U.S. giving state $1.5 million in aid for B&D workers

Labor Secretary Chao announces grant after meeting Ehrlich, Steele

April 29, 2003|By Tim Craig | Tim Craig,SUN STAFF

The Bush administration announced yesterday that it is giving Maryland a $1.5 million grant to help find jobs for some of the 1,300 Black & Decker Corp. workers who will be displaced when the company's Easton plant closes this year.

State and federal officials hope the aid will help buffer the recent economic blows suffered on the Eastern Shore. In addition to the Black & Decker plant closing, Tyson Foods Inc. announced hundreds of job cuts this month.

The closings represent the first significant test of the economic development policies of Gov. Robert L. Ehrlich Jr., who has pledged to make Maryland more friendly to business than did his predecessor.

The Republican governor has said he intends to look to the Bush administration for help in funding the state's economic needs, saying his experience in Congress will help win additional dollars.

Yesterday, Labor Secretary Elaine L. Chao announced the grant at the State House after a meeting with Ehrlich and Lt. Gov. Michael S. Steele to discuss Maryland's business climate.

Chao said the grant, part of the National Emergency Grants program, will finance skills training, counseling and job search assistance and development for about 850 Black & Decker workers.

The state is to receive $500,000 immediately, with the rest of the $1.5 million paid in installments.

"The president and I are committed to helping Governor Ehrlich and Lieutenant Governor Steele get displaced workers in Maryland's Upper Shore the jobs and also the skills they need to get retrained and re-employed," Chao said.

The Towson-based toolmaker announced in November that it is transferring operations at the Easton plant to facilities in Mexico, Brazil and Fayetteville, N.C. - areas where labor costs are cheaper. The company began laying off workers this month.

The plant was one of Talbot County's largest employers, and its eventual closing is expected to have a significant effect on the economic health of Maryland's Eastern Shore.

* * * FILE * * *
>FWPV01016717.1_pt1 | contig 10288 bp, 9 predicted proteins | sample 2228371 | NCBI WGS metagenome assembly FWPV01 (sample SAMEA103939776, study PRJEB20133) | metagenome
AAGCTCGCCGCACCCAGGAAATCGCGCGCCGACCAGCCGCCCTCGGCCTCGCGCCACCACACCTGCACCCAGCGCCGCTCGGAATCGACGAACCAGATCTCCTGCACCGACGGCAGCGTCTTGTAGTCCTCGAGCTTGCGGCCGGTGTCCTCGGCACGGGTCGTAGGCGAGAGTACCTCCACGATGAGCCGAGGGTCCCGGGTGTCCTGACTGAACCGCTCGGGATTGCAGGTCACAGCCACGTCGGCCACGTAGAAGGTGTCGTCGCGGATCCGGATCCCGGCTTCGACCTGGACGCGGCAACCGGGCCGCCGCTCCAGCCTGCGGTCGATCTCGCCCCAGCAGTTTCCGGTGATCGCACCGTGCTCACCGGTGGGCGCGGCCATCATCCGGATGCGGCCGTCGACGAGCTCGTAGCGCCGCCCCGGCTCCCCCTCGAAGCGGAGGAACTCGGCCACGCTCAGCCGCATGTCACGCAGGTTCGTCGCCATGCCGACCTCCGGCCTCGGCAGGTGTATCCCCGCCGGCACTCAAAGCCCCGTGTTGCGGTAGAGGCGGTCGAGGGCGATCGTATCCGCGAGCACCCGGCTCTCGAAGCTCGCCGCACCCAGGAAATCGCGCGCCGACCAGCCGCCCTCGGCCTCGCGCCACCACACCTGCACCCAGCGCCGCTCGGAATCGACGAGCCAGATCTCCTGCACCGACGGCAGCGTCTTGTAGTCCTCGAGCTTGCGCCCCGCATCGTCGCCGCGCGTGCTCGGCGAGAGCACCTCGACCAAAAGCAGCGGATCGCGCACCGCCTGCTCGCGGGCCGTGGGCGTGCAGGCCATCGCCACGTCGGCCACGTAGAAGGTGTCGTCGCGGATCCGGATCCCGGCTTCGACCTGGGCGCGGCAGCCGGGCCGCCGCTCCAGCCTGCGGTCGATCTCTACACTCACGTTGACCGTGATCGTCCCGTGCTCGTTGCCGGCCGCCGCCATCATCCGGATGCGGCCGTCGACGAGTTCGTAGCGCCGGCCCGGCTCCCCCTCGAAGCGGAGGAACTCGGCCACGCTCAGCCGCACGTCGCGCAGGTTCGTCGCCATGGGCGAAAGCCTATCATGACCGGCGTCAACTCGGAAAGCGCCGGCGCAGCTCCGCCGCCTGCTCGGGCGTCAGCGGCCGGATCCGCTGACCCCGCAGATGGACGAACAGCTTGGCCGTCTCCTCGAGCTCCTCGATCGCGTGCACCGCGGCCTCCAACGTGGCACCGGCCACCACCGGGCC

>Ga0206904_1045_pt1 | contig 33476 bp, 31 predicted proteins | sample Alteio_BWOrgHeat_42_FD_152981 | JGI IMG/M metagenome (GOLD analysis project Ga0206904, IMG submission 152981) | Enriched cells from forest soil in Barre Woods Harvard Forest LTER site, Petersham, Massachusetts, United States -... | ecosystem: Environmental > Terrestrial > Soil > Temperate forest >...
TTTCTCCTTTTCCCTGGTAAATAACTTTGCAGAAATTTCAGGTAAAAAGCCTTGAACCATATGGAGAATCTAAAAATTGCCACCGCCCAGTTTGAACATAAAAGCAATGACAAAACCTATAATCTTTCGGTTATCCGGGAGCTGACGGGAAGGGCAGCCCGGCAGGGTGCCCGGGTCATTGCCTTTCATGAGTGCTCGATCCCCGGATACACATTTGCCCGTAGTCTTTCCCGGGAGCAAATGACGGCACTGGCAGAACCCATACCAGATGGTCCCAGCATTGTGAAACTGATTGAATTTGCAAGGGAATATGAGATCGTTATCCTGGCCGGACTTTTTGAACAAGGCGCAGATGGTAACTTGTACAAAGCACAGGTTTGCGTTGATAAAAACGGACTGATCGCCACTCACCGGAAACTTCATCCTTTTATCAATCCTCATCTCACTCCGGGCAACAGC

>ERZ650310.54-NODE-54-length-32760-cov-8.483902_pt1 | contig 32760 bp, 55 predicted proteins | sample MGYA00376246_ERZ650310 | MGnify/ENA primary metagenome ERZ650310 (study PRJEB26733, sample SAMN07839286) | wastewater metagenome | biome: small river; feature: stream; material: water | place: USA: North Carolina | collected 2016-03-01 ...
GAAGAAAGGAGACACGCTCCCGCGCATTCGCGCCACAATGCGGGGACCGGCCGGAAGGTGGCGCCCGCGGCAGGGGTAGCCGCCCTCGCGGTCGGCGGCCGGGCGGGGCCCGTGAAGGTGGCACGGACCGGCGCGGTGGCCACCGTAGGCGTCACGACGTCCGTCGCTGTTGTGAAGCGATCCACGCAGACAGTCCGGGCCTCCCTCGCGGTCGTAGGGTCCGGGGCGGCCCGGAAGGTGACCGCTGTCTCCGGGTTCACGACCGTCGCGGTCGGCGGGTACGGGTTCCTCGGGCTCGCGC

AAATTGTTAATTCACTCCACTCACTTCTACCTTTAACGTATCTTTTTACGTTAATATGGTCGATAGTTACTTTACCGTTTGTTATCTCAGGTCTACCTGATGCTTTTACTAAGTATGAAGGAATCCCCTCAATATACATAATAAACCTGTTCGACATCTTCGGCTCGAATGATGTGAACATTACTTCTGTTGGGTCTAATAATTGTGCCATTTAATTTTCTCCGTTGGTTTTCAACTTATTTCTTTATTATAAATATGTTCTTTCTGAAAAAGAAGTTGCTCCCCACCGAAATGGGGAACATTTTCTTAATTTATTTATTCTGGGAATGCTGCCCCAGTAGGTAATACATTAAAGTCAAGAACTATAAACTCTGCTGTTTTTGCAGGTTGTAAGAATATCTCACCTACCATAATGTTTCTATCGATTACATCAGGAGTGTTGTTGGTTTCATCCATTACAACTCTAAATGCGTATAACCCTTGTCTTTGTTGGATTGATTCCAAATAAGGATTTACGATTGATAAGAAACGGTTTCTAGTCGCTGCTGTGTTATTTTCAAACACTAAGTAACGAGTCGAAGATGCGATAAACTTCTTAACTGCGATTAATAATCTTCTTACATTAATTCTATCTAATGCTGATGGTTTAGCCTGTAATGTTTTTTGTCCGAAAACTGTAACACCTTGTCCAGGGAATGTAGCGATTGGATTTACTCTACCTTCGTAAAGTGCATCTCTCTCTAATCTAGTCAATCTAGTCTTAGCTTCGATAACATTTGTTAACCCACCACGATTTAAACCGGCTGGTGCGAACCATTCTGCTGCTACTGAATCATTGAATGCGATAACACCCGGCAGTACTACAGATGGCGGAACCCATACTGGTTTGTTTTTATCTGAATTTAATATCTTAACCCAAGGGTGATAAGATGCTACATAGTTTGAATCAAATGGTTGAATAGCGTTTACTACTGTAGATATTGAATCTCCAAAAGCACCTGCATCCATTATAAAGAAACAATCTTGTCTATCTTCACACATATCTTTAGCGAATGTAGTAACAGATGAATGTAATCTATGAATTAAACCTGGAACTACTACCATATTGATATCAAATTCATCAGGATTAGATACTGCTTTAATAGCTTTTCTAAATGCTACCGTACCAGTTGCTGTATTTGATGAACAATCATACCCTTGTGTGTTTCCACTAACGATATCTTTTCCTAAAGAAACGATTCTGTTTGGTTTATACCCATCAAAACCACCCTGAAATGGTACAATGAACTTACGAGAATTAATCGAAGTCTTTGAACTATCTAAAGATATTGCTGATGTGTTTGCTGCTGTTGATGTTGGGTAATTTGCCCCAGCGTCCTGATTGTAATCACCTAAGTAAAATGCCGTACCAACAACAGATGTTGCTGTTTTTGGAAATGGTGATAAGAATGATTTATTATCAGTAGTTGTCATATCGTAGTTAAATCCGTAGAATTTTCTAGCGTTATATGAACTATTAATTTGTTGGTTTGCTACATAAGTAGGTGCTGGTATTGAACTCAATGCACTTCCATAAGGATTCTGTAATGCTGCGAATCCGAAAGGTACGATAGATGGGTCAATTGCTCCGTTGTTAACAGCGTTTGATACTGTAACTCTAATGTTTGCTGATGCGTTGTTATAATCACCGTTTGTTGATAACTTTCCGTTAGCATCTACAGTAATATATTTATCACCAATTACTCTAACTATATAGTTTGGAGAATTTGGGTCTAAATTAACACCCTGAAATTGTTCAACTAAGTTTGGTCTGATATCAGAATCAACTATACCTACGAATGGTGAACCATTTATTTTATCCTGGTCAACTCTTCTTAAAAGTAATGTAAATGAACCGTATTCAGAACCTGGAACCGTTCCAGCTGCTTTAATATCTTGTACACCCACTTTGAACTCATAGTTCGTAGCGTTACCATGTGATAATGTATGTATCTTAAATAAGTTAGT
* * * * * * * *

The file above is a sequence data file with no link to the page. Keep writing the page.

"The closure is putting a job hole in this community," said Del. Kenneth D. Schisler, an Eastern Shore Republican.

The Black & Decker layoffs are in addition to the 650 jobs expected to be lost when Tyson Foods closes its Berlin plant this year.

Ehrlich said the state must begin retraining displaced workers for jobs outside the traditional manufacturing sector, which has been hit hard by the recent recession.

"There are certain sectors of our economy that are pretty hot right now; manufacturing is not one of them," Ehrlich said.

The grant will be administered by the Upper Shore Workforce Investment Board, which has been assisting Black & Decker employees since the closing was announced last year.

"This is going to allow us to continue the effort as well as enhance the effort," said Daniel P. McDermott, Sr., the state board's executive director. "A layoff of this magnitude, and in this area, is larger than what we are equipped to deal with day in and day out."

John Wasilisin, deputy secretary for the Department of Labor, Licensing and Regulation, the agency that applied for the grant, said officials are trying to begin retraining and counseling employees even before they leave their jobs at Black & Decker.

"Once they leave, you will never have them all at one place again, so we wanted to capture them before they leave the facility," Wasilisin said.

Black & Decker officials say they welcome the federal assistance. "It's a substantial benefit to the local work force," said Barbara Lucas, a company spokeswoman.

While in Annapolis, Chao also urged that Congress pass President Bush's economic development stimulus package. The plan calls for $550 billion in tax cuts, which some in Congress say is too large. "We need the president's job and growth plan to grow this economy," Chao said.

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